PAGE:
The resources which your cities extract from surrounding tiles are the source which powers your nation's economy. Here each of the three resources is described.

Food Points[edit | edit source]

Your population needs food to survive. Each citizen requires 2 food points per turn. Each Settler or population unit requires from its home city 1 food per turn in Anarchy, Despotism, Monarchy, Constitutional Monarchy, and Communism; 2 in Republic, Democracy, Theocracy, and Nationalism. Except for Grassland, all terrain tiles without a special resource yield less than 2 food points, they cannot feed the citizen working them unless they are irrigated.

Every city has a Grain Storage of stored food (not to be confused with the building called a Granary). Cities producing more food than they require accumulate the excess in their Grain Storage, while those producing less than they require deplete their Grain Storage. When food is needed but none remains, starvation kills Settlers and population units first, followed by citizens.

Excess food can increase the population: the city Grain Storage has a limited capacity, and when it reaches full the city grows by one citizen and the Grain Store starts again at empty. But since Grain Storage capacity increases with population, each growth in population is more costly than the last, making this mode of growth important only for small cities. Grain Store capacity is capped at a ceiling of 70.

There are three buildings which enhance food production and/or population growth:

B.granary.png Granary

cost:35 upkeep:1

B.harbour.png Harbor

cost:40 upkeep:1

Pyramids.png Pyramids

cost:160 upkeep:0

B.supermarket.png Supermarket

cost:80 upkeep:3

Production Points[edit | edit source]

Shield upkeep. A production point is called a Shield. Every city generates at least one Shield per turn. Shields are first used to pay upkeep for units supported by the city; most units costs one shield per turn. Under autocratic regimes, each city supports a few shields of unit upkeep for free. If city production drops too low, units that cannot be supported are disbanded.

Production targets. After paying upkeep, extra Shields are applied towards the unit, building, or wonder that is the city's currently selected production target. Just like food points accumulate in the city Grain Store and yield a citizen when it reaches full, shields accumulate into the production target until the cost of the target is reached. When completed, production targets appear in their city. Leftover shields are applied to the city's next production target.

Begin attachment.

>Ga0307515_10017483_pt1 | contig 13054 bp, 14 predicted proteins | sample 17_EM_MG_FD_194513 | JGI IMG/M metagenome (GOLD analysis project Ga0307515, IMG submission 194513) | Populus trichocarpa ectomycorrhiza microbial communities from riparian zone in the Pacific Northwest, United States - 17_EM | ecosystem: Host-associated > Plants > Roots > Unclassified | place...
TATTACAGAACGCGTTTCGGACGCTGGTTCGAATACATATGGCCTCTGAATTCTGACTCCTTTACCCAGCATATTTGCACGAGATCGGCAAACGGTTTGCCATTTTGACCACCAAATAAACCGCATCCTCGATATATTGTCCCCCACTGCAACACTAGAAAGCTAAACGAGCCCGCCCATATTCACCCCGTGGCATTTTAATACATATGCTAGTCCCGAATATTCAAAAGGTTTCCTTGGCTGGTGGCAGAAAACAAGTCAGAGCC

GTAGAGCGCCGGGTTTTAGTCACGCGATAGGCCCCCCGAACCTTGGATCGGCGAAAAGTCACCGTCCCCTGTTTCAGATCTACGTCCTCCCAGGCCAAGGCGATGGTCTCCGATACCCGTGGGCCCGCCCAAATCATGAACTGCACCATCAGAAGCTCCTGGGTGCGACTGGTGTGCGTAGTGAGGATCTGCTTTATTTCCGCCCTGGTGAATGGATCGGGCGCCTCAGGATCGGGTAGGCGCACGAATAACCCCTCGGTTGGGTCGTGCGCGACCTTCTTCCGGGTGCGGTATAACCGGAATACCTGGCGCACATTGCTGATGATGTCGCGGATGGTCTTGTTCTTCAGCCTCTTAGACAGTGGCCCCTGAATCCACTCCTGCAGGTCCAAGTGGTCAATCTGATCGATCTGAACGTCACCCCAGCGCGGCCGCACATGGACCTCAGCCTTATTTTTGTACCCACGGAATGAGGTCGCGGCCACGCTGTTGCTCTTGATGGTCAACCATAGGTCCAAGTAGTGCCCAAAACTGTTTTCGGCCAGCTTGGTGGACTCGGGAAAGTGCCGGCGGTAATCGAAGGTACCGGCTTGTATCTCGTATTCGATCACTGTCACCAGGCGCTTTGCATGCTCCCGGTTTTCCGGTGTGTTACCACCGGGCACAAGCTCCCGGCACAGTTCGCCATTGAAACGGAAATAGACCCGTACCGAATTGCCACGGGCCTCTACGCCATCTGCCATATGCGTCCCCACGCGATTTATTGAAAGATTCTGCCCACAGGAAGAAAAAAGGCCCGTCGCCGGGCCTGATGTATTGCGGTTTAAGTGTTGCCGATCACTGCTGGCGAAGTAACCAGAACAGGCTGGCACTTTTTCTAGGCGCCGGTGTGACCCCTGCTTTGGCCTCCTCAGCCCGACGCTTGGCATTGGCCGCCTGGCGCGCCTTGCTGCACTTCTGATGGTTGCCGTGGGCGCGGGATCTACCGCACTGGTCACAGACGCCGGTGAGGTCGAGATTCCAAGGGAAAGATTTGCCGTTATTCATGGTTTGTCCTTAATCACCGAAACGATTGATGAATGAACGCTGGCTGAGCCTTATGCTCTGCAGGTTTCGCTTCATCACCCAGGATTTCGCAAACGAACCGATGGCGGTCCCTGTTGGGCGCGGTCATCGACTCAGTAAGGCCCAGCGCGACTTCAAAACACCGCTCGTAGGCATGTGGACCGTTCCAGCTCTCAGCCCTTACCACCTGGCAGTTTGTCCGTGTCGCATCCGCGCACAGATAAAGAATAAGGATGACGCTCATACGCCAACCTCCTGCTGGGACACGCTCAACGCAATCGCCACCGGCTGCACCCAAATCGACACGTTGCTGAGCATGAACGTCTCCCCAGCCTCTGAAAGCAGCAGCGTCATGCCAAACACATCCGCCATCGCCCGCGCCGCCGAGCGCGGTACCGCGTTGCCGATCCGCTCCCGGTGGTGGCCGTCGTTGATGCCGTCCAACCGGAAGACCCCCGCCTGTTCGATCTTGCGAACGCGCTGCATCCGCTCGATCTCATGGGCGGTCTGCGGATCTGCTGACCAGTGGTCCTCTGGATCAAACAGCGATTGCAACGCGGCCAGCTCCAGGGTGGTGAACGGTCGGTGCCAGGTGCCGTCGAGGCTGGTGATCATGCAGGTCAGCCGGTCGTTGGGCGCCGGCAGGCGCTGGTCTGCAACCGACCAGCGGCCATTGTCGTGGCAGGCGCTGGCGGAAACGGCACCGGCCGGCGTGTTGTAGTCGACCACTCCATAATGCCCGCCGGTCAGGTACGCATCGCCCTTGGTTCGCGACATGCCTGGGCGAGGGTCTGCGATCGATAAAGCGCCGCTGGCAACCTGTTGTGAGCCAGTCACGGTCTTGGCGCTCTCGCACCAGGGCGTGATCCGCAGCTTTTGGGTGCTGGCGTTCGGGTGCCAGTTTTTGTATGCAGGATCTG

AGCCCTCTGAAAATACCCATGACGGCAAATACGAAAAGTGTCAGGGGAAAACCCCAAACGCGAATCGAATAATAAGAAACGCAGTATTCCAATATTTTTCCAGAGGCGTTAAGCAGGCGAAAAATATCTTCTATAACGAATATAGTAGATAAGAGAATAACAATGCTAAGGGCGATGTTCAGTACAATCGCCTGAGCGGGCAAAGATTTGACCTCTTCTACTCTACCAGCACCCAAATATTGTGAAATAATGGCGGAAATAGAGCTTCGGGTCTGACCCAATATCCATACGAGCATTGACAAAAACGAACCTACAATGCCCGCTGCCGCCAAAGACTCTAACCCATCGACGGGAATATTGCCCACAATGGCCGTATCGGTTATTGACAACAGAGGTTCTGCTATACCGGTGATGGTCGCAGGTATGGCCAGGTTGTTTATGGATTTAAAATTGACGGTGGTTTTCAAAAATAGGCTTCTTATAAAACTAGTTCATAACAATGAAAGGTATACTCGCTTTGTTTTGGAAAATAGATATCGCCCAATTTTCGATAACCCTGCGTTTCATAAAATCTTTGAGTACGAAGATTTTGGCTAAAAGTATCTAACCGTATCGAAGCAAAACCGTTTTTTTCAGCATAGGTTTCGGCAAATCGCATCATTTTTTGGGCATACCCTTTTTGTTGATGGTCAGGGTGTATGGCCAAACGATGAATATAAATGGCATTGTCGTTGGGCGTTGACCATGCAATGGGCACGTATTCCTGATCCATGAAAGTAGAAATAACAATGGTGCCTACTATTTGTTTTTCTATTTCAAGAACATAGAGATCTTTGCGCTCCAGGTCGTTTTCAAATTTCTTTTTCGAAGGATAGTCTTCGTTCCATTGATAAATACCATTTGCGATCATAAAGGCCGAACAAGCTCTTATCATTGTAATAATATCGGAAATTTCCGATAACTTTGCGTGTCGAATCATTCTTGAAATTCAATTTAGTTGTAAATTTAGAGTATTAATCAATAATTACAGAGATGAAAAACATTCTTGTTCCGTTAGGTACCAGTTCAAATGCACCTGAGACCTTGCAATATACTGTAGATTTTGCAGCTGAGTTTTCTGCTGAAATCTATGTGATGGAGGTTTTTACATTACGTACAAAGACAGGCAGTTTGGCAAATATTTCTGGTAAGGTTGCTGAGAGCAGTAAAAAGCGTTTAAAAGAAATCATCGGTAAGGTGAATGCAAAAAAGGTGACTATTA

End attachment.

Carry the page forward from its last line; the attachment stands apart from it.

Each nation chooses to build buildings, units, or wonders that their technology makes available. There are a few restrictions: 1) Each city can have only one of each building. 2) Some buildings require that others be built first. 3) Great Wonders can only be completed by one civilization per game. Be careful—the game gives you the freedom to produce units you cannot support and buildings whose upkeep you cannot afford, which will be disbanded immediately after completion. Note that Settlers and other population units not only take shields, but 1 citizen also. A city cannot build a Settler with its last citizen unless you enable this by adjusting its City Options, in which case the city will be abandoned and turn into a Settler.

Changing production targets. You can change the production target of any city, but you will lose half the accumulated shields when switching from a building, unit, or wonder to one of the other two types. If you change to the same type, you will not lose accumulated shields. If you change production the turn immediately after completing an item, you won't lose any of the production points that were left over from that turn.

Purchasing production targets. You can spend gold to force the completion of a production target early, by hitting the Buy button in the city dialogue. The cost formula for units is: Gold = 2P+P2/20, where P = remaining shields needed. The formula for buildings is Gold = 2P, while the formula for wonders is Gold = 4P. This means there is a different "exchange rate" between gold and shields for making production targets in the three different categories. Gold gets the best exchange rate at making buildings, and Shields get the best exchange rates at making units and wonders.

Costs are multiplied by two if production on an item hasn't started yet (that is, if there are zero accumulated shields.)

Coinage. Should you need gold instead of production points, you can direct cities to mint Coinage. Instead of producing a building or unit, the city will use its labor to convert its production points to mint gold coins. The base rate 1.50 gold per each shield targeted into Coinage. For non-communist governments, a Marketplace, Bank, or Stock Exchange will each add 0.25 to the exchange rate of shields-to-gold. A Stock Exchange needs the tech The Corporation before its coinage bonus takes effect.

Several buildings give bonus production, yielding more shield output. Each city can only use one of the four main Power Plants (that is, only one Coal Plant, Hydro Plant, Nuclear Plant, or Fusion Reactor). On the other hand, Solar Plants and Wind Plants can support and co-exist with any other power plants.

B.factory.png Factory

cost:140 upkeep:4

B.power plant.png Coal Plant

cost:120 upkeep:4

B.hydro plant.png Hydro Plant

cost:175 upkeep:3

B.offshore platform.png Offshore Platform

cost:120 upkeep:3

Nuclear plant.png Nuclear Plant

cost:120 upkeep:2
requires:Nuclear Power

Mfg plant.png Mfg. Plant

cost:220 upkeep:6
requires:Robotics plant.png Solar Plant

cost:150 upkeep:-3

The Fusion reactor.png Fusion Reactor

cost:700 upkeep:0
requires:Fusion Power

Wind farm.png Wind Plant

cost:60 upkeep:-3

The wonders King Richard's Crusade and Hoover Dam also affect production. (Courthouse, Eiffel Tower, Supreme Court, and Temple of Artemis may give a minimal +1 bonus on production.)

Work Lists[edit | edit source]